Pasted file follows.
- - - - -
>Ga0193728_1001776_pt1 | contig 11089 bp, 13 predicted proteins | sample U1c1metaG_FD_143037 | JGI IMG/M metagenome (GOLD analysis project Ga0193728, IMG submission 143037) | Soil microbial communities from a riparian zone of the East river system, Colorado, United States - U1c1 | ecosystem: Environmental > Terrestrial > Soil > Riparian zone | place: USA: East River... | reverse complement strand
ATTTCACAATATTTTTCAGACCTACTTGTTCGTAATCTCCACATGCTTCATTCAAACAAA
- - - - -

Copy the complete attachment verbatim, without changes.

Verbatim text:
>Ga0193728_1001776_pt1 | contig 11089 bp, 13 predicted proteins | sample U1c1metaG_FD_143037 | JGI IMG/M metagenome (GOLD analysis project Ga0193728, IMG submission 143037) | Soil microbial communities from a riparian zone of the East river system, Colorado, United States - U1c1 | ecosystem: Environmental > Terrestrial > Soil > Riparian zone | place: USA: East River... | reverse complement strand
ATTTCACAATATTTTTCAGACCTACTTGTTCGTAATCTCCACATGCTTCATTCAAACAAA